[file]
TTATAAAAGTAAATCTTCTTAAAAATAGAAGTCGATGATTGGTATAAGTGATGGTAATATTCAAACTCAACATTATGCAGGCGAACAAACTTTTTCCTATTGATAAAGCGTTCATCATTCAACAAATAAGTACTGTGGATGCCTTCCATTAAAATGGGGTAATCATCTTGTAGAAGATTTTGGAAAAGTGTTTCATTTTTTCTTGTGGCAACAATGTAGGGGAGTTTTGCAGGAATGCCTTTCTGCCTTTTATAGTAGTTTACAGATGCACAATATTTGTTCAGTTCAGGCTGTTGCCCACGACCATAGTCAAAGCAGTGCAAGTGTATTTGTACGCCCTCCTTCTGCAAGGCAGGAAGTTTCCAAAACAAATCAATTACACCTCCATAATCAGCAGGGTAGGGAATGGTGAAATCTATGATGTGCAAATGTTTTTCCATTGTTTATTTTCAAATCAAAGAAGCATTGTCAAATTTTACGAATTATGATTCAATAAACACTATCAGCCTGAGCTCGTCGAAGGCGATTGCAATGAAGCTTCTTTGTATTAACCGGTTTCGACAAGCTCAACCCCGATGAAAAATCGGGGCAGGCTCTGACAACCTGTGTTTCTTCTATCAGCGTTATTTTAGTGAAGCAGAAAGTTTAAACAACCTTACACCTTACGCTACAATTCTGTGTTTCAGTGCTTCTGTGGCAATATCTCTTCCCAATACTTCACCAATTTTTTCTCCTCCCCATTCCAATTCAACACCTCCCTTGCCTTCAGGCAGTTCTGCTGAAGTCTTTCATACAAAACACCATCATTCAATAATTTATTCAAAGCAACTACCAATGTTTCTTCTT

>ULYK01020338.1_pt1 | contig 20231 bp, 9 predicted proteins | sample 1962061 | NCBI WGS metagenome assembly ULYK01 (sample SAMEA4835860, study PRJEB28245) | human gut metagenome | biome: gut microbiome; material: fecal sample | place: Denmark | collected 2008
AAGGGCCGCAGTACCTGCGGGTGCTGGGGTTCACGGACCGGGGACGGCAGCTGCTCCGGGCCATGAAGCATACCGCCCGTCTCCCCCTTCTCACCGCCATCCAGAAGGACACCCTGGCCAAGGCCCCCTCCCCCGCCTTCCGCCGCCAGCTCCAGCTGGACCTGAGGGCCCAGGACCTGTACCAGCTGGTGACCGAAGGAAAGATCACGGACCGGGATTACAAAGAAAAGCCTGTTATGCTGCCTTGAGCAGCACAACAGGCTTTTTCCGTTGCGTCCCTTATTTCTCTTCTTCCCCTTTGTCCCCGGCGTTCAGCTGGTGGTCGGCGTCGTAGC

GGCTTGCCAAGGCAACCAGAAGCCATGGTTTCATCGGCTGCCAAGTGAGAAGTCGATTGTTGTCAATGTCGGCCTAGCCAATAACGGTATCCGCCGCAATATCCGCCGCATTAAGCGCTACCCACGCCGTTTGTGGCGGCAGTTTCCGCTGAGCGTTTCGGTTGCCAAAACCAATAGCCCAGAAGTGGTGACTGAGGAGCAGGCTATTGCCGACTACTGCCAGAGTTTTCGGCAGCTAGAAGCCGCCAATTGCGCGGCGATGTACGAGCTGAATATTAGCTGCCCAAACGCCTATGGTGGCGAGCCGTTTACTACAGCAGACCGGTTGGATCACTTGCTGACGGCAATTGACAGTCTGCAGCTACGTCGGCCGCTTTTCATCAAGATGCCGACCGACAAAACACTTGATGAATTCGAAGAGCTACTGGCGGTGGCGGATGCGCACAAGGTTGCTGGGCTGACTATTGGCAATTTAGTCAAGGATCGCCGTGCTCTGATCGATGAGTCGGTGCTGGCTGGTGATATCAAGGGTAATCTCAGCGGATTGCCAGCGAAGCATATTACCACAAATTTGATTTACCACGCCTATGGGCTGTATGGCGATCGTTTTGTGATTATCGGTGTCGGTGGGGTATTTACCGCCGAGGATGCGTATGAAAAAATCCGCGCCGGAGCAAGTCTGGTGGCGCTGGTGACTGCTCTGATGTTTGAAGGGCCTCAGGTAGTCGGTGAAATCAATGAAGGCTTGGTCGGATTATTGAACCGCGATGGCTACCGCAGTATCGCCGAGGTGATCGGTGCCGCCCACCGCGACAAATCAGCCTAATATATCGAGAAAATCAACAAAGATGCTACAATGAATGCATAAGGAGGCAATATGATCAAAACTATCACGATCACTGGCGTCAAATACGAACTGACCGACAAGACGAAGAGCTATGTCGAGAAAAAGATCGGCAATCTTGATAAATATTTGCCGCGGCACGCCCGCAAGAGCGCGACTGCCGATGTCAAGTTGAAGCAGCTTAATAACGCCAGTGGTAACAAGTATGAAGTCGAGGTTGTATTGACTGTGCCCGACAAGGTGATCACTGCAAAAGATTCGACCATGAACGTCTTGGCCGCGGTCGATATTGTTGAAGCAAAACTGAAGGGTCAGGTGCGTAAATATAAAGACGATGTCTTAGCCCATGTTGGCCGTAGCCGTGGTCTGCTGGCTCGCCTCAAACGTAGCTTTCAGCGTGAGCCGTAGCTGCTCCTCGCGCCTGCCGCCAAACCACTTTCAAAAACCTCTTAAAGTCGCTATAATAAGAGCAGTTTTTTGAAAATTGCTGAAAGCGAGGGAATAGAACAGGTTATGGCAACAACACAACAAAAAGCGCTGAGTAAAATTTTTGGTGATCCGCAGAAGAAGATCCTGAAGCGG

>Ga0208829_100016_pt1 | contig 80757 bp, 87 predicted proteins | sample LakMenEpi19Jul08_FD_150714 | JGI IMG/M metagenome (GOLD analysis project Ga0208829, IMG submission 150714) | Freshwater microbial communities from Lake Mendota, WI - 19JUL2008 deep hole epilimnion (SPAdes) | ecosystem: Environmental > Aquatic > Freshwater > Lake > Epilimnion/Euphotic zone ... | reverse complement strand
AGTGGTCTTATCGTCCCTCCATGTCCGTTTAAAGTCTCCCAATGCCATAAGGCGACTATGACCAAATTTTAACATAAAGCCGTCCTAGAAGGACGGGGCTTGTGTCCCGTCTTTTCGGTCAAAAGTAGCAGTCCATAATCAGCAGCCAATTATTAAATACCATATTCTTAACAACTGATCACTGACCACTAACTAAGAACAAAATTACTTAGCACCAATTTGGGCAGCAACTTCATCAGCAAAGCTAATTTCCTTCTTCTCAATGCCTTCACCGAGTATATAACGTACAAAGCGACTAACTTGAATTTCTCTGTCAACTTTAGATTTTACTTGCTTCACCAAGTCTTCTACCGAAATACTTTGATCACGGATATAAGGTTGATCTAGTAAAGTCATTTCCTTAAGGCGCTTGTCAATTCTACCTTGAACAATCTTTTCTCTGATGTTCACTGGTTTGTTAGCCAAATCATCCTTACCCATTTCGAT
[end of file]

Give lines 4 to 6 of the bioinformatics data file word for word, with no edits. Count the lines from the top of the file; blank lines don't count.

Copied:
GGCTTGCCAAGGCAACCAGAAGCCATGGTTTCATCGGCTGCCAAGTGAGAAGTCGATTGTTGTCAATGTCGGCCTAGCCAATAACGGTATCCGCCGCAATATCCGCCGCATTAAGCGCTACCCACGCCGTTTGTGGCGGCAGTTTCCGCTGAGCGTTTCGGTTGCCAAAACCAATAGCCCAGAAGTGGTGACTGAGGAGCAGGCTATTGCCGACTACTGCCAGAGTTTTCGGCAGCTAGAAGCCGCCAATTGCGCGGCGATGTACGAGCTGAATATTAGCTGCCCAAACGCCTATGGTGGCGAGCCGTTTACTACAGCAGACCGGTTGGATCACTTGCTGACGGCAATTGACAGTCTGCAGCTACGTCGGCCGCTTTTCATCAAGATGCCGACCGACAAAACACTTGATGAATTCGAAGAGCTACTGGCGGTGGCGGATGCGCACAAGGTTGCTGGGCTGACTATTGGCAATTTAGTCAAGGATCGCCGTGCTCTGATCGATGAGTCGGTGCTGGCTGGTGATATCAAGGGTAATCTCAGCGGATTGCCAGCGAAGCATATTACCACAAATTTGATTTACCACGCCTATGGGCTGTATGGCGATCGTTTTGTGATTATCGGTGTCGGTGGGGTATTTACCGCCGAGGATGCGTATGAAAAAATCCGCGCCGGAGCAAGTCTGGTGGCGCTGGTGACTGCTCTGATGTTTGAAGGGCCTCAGGTAGTCGGTGAAATCAATGAAGGCTTGGTCGGATTATTGAACCGCGATGGCTACCGCAGTATCGCCGAGGTGATCGGTGCCGCCCACCGCGACAAATCAGCCTAATATATCGAGAAAATCAACAAAGATGCTACAATGAATGCATAAGGAGGCAATATGATCAAAACTATCACGATCACTGGCGTCAAATACGAACTGACCGACAAGACGAAGAGCTATGTCGAGAAAAAGATCGGCAATCTTGATAAATATTTGCCGCGGCACGCCCGCAAGAGCGCGACTGCCGATGTCAAGTTGAAGCAGCTTAATAACGCCAGTGGTAACAAGTATGAAGTCGAGGTTGTATTGACTGTGCCCGACAAGGTGATCACTGCAAAAGATTCGACCATGAACGTCTTGGCCGCGGTCGATATTGTTGAAGCAAAACTGAAGGGTCAGGTGCGTAAATATAAAGACGATGTCTTAGCCCATGTTGGCCGTAGCCGTGGTCTGCTGGCTCGCCTCAAACGTAGCTTTCAGCGTGAGCCGTAGCTGCTCCTCGCGCCTGCCGCCAAACCACTTTCAAAAACCTCTTAAAGTCGCTATAATAAGAGCAGTTTTTTGAAAATTGCTGAAAGCGAGGGAATAGAACAGGTTATGGCAACAACACAACAAAAAGCGCTGAGTAAAATTTTTGGTGATCCGCAGAAGAAGATCCTGAAGCGG

>Ga0208829_100016_pt1 | contig 80757 bp, 87 predicted proteins | sample LakMenEpi19Jul08_FD_150714 | JGI IMG/M metagenome (GOLD analysis project Ga0208829, IMG submission 150714) | Freshwater microbial communities from Lake Mendota, WI - 19JUL2008 deep hole epilimnion (SPAdes) | ecosystem: Environmental > Aquatic > Freshwater > Lake > Epilimnion/Euphotic zone ... | reverse complement strand
AGTGGTCTTATCGTCCCTCCATGTCCGTTTAAAGTCTCCCAATGCCATAAGGCGACTATGACCAAATTTTAACATAAAGCCGTCCTAGAAGGACGGGGCTTGTGTCCCGTCTTTTCGGTCAAAAGTAGCAGTCCATAATCAGCAGCCAATTATTAAATACCATATTCTTAACAACTGATCACTGACCACTAACTAAGAACAAAATTACTTAGCACCAATTTGGGCAGCAACTTCATCAGCAAAGCTAATTTCCTTCTTCTCAATGCCTTCACCGAGTATATAACGTACAAAGCGACTAACTTGAATTTCTCTGTCAACTTTAGATTTTACTTGCTTCACCAAGTCTTCTACCGAAATACTTTGATCACGGATATAAGGTTGATCTAGTAAAGTCATTTCCTTAAGGCGCTTGTCAATTCTACCTTGAACAATCTTTTCTCTGATGTTCACTGGTTTGTTAGCCAAATCATCCTTACCCATTTCGAT